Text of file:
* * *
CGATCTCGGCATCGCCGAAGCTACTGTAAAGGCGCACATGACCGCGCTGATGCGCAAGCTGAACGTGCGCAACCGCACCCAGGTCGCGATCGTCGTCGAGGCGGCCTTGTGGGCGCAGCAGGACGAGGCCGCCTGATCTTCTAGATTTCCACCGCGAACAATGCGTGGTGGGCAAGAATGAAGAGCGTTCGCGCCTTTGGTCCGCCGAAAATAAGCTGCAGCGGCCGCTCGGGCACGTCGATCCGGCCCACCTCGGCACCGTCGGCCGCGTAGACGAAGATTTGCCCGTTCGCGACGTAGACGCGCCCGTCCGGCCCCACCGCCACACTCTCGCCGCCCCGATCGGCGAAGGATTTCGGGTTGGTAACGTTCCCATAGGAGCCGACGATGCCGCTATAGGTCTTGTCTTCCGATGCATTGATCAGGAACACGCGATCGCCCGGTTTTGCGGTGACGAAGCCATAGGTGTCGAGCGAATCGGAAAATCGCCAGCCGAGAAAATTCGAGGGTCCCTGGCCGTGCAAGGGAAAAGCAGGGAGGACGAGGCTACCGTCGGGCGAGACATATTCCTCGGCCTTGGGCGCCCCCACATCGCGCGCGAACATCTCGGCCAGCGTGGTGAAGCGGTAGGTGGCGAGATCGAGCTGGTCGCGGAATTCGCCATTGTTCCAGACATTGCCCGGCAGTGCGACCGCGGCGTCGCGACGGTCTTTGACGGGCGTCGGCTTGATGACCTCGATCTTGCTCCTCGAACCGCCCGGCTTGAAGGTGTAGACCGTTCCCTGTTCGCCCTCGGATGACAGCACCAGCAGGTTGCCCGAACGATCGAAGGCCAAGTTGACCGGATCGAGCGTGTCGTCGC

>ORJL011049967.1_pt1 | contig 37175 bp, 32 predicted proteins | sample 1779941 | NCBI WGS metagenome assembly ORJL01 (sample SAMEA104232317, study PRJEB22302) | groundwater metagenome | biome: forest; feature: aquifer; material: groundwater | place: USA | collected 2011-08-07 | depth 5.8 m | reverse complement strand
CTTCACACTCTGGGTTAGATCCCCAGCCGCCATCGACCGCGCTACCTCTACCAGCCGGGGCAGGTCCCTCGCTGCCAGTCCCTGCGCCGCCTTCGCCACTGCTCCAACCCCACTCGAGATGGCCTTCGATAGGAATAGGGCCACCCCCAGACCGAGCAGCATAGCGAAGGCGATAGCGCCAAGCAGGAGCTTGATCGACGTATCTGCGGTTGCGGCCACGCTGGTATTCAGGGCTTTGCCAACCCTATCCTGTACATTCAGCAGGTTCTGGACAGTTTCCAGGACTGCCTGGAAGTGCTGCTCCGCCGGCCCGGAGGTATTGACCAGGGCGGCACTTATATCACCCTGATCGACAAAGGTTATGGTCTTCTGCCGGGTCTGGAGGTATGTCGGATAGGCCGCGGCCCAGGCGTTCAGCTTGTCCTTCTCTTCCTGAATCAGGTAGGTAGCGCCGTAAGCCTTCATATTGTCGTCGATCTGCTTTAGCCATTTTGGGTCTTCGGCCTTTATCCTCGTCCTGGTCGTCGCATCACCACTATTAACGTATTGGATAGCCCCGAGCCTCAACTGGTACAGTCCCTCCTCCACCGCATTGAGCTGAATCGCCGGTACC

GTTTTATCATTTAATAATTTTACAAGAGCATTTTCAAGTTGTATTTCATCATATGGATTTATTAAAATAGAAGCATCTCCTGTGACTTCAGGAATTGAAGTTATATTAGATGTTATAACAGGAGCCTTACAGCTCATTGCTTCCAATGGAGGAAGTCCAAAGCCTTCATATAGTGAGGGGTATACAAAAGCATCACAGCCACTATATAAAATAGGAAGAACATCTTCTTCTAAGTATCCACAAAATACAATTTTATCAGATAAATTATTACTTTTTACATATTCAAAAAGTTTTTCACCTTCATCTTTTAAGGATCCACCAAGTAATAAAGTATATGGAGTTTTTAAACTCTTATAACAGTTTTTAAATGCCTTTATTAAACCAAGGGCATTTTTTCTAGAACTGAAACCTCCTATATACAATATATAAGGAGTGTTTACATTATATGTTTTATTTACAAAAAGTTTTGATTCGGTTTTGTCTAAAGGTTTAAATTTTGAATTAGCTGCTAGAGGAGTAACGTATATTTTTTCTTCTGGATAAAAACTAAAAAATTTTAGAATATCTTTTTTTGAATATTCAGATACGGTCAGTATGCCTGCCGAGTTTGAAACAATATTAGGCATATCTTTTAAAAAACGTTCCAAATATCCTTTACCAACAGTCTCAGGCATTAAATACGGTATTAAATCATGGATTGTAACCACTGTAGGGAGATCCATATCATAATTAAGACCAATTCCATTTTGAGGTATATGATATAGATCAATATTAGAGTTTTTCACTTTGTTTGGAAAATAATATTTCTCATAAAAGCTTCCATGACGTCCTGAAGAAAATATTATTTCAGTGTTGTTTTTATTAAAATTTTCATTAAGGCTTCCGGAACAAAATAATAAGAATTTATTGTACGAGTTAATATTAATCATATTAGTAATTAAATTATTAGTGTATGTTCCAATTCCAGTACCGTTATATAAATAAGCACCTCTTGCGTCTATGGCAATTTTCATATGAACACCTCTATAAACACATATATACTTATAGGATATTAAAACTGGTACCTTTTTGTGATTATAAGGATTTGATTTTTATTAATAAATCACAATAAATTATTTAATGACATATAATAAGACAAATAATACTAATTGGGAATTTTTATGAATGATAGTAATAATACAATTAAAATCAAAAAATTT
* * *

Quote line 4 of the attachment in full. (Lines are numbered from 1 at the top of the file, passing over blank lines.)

GTTTTATCATTTAATAATTTTACAAGAGCATTTTCAAGTTGTATTTCATCATATGGATTTATTAAAATAGAAGCATCTCCTGTGACTTCAGGAATTGAAGTTATATTAGATGTTATAACAGGAGCCTTACAGCTCATTGCTTCCAATGGAGGAAGTCCAAAGCCTTCATATAGTGAGGGGTATACAAAAGCATCACAGCCACTATATAAAATAGGAAGAACATCTTCTTCTAAGTATCCACAAAATACAATTTTATCAGATAAATTATTACTTTTTACATATTCAAAAAGTTTTTCACCTTCATCTTTTAAGGATCCACCAAGTAATAAAGTATATGGAGTTTTTAAACTCTTATAACAGTTTTTAAATGCCTTTATTAAACCAAGGGCATTTTTTCTAGAACTGAAACCTCCTATATACAATATATAAGGAGTGTTTACATTATATGTTTTATTTACAAAAAGTTTTGATTCGGTTTTGTCTAAAGGTTTAAATTTTGAATTAGCTGCTAGAGGAGTAACGTATATTTTTTCTTCTGGATAAAAACTAAAAAATTTTAGAATATCTTTTTTTGAATATTCAGATACGGTCAGTATGCCTGCCGAGTTTGAAACAATATTAGGCATATCTTTTAAAAAACGTTCCAAATATCCTTTACCAACAGTCTCAGGCATTAAATACGGTATTAAATCATGGATTGTAACCACTGTAGGGAGATCCATATCATAATTAAGACCAATTCCATTTTGAGGTATATGATATAGATCAATATTAGAGTTTTTCACTTTGTTTGGAAAATAATATTTCTCATAAAAGCTTCCATGACGTCCTGAAGAAAATATTATTTCAGTGTTGTTTTTATTAAAATTTTCATTAAGGCTTCCGGAACAAAATAATAAGAATTTATTGTACGAGTTAATATTAATCATATTAGTAATTAAATTATTAGTGTATGTTCCAATTCCAGTACCGTTATATAAATAAGCACCTCTTGCGTCTATGGCAATTTTCATATGAACACCTCTATAAACACATATATACTTATAGGATATTAAAACTGGTACCTTTTTGTGATTATAAGGATTTGATTTTTATTAATAAATCACAATAAATTATTTAATGACATATAATAAGACAAATAATACTAATTGGGAATTTTTATGAATGATAGTAATAATACAATTAAAATCAAAAAATTT